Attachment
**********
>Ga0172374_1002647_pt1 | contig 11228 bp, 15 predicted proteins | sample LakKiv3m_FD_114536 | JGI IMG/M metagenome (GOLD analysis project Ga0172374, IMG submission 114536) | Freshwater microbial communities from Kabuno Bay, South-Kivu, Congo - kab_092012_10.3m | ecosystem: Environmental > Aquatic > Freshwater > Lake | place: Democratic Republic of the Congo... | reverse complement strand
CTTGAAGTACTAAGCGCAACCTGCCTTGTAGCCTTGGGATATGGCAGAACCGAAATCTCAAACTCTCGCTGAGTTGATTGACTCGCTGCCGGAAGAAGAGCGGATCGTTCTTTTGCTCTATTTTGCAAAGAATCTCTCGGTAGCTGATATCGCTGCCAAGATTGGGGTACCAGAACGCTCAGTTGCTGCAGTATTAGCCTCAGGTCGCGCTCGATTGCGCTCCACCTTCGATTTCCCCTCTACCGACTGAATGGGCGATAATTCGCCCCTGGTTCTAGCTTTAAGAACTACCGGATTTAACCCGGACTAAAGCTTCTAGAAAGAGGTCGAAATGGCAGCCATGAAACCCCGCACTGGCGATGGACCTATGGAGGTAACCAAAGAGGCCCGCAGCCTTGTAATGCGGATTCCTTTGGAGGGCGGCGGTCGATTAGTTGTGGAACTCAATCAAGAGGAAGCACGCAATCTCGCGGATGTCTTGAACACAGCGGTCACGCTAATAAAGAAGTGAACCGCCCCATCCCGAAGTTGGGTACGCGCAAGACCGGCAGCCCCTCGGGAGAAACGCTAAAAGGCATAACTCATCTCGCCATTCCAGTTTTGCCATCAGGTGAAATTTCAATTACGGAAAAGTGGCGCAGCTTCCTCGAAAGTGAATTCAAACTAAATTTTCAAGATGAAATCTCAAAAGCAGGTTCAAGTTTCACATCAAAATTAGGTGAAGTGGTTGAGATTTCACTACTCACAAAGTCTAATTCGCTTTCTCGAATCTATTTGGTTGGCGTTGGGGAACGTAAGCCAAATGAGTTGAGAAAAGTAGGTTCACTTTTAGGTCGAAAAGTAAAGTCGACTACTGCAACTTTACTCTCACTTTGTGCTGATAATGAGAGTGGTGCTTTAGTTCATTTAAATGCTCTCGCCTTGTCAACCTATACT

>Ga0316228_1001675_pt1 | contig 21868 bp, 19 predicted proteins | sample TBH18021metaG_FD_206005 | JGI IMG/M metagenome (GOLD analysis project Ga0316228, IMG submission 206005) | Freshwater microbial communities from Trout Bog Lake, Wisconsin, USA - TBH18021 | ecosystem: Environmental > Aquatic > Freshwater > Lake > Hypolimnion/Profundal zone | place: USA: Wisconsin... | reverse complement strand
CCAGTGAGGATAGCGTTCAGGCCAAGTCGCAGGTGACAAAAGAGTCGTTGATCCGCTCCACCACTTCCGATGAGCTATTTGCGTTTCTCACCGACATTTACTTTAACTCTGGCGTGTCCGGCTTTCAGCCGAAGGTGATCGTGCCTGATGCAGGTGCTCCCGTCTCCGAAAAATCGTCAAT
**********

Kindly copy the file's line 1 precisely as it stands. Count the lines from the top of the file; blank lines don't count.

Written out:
>Ga0172374_1002647_pt1 | contig 11228 bp, 15 predicted proteins | sample LakKiv3m_FD_114536 | JGI IMG/M metagenome (GOLD analysis project Ga0172374, IMG submission 114536) | Freshwater microbial communities from Kabuno Bay, South-Kivu, Congo - kab_092012_10.3m | ecosystem: Environmental > Aquatic > Freshwater > Lake | place: Democratic Republic of the Congo... | reverse complement strand